Strong quake rocks northern Venezuela coast; buildings evacuated in capital

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People evacuate an office building after an earthquake in Caracas, Venezuela August 21, 2018. (REUTERS)
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A woman reacts after an earthquake in Caracas, Venezuela August 21, 2018. (REUTERS)
Updated 22 August 2018
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Strong quake rocks northern Venezuela coast; buildings evacuated in capital

CARACAS: A major earthquake of magnitude 7.3 struck the northern coast of Venezuela on Tuesday and shook buildings as far away as the capital, Caracas, the US Geological Survey said.
The quake was centered near the town of Carupano, an area of poor fishing communities and was felt as far away as neighboring Colombia to the east and nearby island nations like Trinidad and Tobago, and St. Lucia, to the west and north.
There were no immediate reports of injuries or damage, Venezuelan Interior Minister Nestor Reverol said in an Internet broadcast on Tuesday.
The US Pacific Tsunami Center said the quake could cause small tsunami waves along the coast near the epicenter, 23 miles (37 km) southwest of the town of Carupano.
USGS Geophysicist Jessica Turner said the quake’s depth, 76.5 miles (123.11 km) below the surface, would dampen some of the shaking but not enough to prevent damage.
“A 7.3 magnitude quake is going to cause some damage particularly as in this area structures are vulnerable. The Earth is able to absorb some of the energy, but a 7.3 quake produces a lot of energy,” she said by telephone.
Turner said the quake’s depth caused the quake to be felt as far away such as in Caracas, where witnesses said buildings were shaken. “I feel like I’m about to faint. I’m shaking. It was long,” said telemarketing worker Sheny Fuentes, 22, speaking outside her work building in eastern Caracas. “I’m relieved that it doesn’t seem like damage was that bad. We would have been even more affected (given Venezuela’s economic crisis) — there are already people eating from the garbage and buildings aren’t well made,” she told Reuters. 


AU leaders agree reforms to reduce donor dependence

Updated 2 min 18 sec ago
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AU leaders agree reforms to reduce donor dependence

  • Heads of state and ministers had gathered at the body’s headquarters in Addis Ababa for what was seen as a last-ditch attempt to push through reforms

ADDIS ABABA: African Union leaders on Sunday finally agreed measures compelling members states to pay their dues as part of a drive to reform a body often seen as toothless and donor-dependent.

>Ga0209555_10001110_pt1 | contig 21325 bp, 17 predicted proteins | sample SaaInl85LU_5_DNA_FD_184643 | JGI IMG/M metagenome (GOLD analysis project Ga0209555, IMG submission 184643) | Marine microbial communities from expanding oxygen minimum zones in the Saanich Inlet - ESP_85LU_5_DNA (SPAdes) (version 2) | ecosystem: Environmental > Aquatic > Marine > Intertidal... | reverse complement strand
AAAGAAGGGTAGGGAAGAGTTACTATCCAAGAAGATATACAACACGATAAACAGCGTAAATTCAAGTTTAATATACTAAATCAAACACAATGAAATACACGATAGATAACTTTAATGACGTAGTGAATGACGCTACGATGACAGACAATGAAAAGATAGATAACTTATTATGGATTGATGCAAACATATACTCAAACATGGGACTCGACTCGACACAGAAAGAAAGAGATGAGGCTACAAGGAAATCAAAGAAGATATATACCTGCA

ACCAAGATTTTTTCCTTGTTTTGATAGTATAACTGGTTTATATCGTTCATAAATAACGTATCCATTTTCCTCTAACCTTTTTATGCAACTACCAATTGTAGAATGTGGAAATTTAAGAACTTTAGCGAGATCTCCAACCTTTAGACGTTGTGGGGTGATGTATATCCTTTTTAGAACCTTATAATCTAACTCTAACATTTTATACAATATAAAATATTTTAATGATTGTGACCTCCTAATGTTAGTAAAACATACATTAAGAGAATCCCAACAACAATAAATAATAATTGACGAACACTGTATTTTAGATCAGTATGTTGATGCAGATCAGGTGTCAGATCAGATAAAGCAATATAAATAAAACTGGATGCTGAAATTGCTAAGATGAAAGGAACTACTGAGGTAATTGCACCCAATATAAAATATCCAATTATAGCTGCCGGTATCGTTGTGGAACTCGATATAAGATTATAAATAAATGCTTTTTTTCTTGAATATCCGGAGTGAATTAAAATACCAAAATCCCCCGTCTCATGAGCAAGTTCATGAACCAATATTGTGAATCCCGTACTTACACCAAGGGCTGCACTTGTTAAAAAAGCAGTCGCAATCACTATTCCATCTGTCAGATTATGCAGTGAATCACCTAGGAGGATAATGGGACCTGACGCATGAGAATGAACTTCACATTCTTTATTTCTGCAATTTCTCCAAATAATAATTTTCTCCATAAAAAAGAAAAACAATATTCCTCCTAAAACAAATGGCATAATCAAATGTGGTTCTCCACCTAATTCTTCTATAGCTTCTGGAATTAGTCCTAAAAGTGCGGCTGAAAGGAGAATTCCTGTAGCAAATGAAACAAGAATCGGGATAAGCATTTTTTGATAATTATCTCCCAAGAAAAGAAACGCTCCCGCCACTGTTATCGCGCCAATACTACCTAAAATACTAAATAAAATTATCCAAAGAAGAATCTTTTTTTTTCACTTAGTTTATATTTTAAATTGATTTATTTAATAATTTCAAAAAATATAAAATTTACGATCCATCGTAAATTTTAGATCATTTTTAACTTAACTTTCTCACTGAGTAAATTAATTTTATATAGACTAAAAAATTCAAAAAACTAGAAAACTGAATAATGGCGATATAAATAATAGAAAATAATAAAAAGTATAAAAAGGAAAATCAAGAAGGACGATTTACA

Heads of state and ministers had gathered at the body’s headquarters in Addis Ababa for what was seen as a last-ditch attempt to push through reforms that have been mulled for nearly two years.
The AU in 2016 charged its chairman and Rwandan President Paul Kagame with getting reforms passed, but observers have said time is running out because Egypt — which is set to assume the chairmanship — is thought to oppose aspects of the agenda.
In proposals unveiled last year, Kagame envisioned a more narrowly focused AU headed by a powerful commission whose bills were covered by its 55 member states rather than foreign donors.
Although not all his reforms were passed, Kagame welcomed the progress made at the two-day summit.
Their effect would be “felt for decades” to come, he said.
“We have done our part to continue the journey, and I expect the coming... chairperson of the African Union to continue with the same momentum and the same progress,” he added.
The majority of the bloc’s 55 member states rejected Kagame’s plan to give the head of the AU commission — the body’s executive branch — the power to appoint their own deputy and commissioners.
This was seen as a move to make the administration more accountable to their leader.
However members backed moves to streamline the body while bringing in revenue from member states and sanctioning those who don’t pay their dues.
The AU currently depends on foreign donors, who in 2019 will pay for 54 percent of a total budget of $681.5 million (596 million euros).
The AU also agreed to reduce the number of commissions to six from eight, with peace and security merged with political affairs and trade and industry merged with economic affairs, AU commission chairman Moussa Faki Mahamat told journalists.
On Saturday the AU launched a fund dedicated to paying for responses to crises on the continent before they evolve into full-blown conflicts.
The Peace Fund is part of the AU’s proposals to wean itself off donor money, the centerpiece of which is a 0.2 percent import levy meant to finance the body which 24 countries are in the process of implementing.
But the US has opposed the duty, arguing it violates World Trade Organization rules.
The US mission to the AU issued a statement saying it supports the AU’s self-funding goals but opposed “trade measures” to achieve them.
“We are proud of our partnership with the AU and will continue to work with the AU... to find impactful ways to bring peace and security to the continent,” the statement sent to AFP said.
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